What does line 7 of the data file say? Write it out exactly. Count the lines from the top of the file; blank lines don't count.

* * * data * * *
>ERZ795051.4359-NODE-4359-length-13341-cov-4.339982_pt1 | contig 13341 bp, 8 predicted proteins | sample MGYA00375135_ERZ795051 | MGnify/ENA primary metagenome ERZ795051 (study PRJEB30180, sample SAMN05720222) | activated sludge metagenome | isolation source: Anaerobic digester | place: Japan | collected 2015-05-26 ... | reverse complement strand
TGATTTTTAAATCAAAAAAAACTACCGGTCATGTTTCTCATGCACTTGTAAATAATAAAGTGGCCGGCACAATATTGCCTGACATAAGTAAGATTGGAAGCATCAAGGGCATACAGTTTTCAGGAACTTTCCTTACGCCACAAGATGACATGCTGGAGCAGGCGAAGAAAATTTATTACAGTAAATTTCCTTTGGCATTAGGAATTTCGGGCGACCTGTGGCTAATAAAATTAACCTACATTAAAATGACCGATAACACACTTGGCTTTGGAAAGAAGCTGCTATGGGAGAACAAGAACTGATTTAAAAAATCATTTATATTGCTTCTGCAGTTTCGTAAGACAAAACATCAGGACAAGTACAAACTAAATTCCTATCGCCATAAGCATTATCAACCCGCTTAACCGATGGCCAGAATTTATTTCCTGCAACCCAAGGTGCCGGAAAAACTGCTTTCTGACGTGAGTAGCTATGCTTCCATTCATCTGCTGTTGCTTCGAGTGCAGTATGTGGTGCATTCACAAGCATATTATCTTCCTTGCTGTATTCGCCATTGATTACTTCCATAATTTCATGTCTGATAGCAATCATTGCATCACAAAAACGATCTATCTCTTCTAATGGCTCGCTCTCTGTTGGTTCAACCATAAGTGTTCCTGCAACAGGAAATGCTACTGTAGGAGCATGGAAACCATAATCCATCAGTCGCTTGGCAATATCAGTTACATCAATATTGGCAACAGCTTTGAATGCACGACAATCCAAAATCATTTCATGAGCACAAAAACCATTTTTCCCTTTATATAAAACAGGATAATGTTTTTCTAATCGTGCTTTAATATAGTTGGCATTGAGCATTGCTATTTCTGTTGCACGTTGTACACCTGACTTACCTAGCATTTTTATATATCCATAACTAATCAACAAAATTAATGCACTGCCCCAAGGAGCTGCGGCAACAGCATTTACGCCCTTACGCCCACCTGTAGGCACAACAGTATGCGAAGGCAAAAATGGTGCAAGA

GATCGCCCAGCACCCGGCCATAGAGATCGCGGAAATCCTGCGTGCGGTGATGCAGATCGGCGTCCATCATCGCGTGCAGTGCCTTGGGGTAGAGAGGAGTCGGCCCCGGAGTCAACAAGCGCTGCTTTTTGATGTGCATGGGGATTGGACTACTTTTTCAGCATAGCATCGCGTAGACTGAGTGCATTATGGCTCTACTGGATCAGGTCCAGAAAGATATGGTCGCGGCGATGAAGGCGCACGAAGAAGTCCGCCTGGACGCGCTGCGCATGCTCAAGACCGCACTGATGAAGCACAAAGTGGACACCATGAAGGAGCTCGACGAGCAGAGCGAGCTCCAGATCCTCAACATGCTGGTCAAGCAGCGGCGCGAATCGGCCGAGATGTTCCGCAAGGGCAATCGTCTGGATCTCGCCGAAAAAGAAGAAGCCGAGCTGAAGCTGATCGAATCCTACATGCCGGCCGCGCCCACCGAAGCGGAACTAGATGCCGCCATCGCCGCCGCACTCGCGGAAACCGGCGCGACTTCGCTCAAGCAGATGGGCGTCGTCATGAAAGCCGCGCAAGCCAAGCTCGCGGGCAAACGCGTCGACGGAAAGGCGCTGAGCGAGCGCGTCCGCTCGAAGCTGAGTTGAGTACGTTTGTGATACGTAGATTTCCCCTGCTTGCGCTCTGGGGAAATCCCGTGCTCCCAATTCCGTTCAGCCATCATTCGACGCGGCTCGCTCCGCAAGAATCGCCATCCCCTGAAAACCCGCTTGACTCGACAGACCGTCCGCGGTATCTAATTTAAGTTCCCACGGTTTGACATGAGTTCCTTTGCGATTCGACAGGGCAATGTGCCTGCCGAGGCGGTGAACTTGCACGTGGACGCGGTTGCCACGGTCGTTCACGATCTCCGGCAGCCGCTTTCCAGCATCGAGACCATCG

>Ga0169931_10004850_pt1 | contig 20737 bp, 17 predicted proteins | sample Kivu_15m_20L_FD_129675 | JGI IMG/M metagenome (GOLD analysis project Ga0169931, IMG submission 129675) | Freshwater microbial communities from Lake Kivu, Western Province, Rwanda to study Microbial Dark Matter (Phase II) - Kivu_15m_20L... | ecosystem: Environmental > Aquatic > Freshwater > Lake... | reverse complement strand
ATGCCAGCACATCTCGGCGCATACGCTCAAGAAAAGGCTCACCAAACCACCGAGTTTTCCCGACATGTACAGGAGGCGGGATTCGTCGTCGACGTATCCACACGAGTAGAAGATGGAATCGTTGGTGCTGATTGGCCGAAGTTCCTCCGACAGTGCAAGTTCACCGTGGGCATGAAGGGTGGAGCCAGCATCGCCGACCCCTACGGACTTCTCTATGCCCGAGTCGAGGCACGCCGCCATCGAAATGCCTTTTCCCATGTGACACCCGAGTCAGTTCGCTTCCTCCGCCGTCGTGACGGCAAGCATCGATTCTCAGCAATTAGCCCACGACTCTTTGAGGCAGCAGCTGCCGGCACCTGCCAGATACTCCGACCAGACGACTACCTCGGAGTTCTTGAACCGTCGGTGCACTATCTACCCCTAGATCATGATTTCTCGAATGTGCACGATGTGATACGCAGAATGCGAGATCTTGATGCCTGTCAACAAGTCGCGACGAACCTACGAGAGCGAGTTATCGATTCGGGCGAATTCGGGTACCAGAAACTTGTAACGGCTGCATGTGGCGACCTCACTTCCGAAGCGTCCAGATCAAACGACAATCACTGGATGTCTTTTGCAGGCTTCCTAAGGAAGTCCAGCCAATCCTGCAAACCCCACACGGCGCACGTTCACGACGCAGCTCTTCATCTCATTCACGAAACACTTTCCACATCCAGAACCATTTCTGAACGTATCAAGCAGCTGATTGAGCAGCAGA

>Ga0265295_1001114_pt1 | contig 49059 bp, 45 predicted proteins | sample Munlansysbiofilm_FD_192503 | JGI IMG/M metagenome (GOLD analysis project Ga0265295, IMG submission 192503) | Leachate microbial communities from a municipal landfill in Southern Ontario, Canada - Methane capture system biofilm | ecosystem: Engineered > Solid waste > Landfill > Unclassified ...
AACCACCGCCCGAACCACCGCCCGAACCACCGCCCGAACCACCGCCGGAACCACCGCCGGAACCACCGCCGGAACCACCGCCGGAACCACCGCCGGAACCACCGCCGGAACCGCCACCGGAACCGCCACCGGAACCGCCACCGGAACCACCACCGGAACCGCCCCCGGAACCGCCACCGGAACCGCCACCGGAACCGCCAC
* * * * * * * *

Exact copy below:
AACCACCGCCCGAACCACCGCCCGAACCACCGCCCGAACCACCGCCGGAACCACCGCCGGAACCACCGCCGGAACCACCGCCGGAACCACCGCCGGAACCACCGCCGGAACCGCCACCGGAACCGCCACCGGAACCGCCACCGGAACCACCACCGGAACCGCCCCCGGAACCGCCACCGGAACCGCCACCGGAACCGCCAC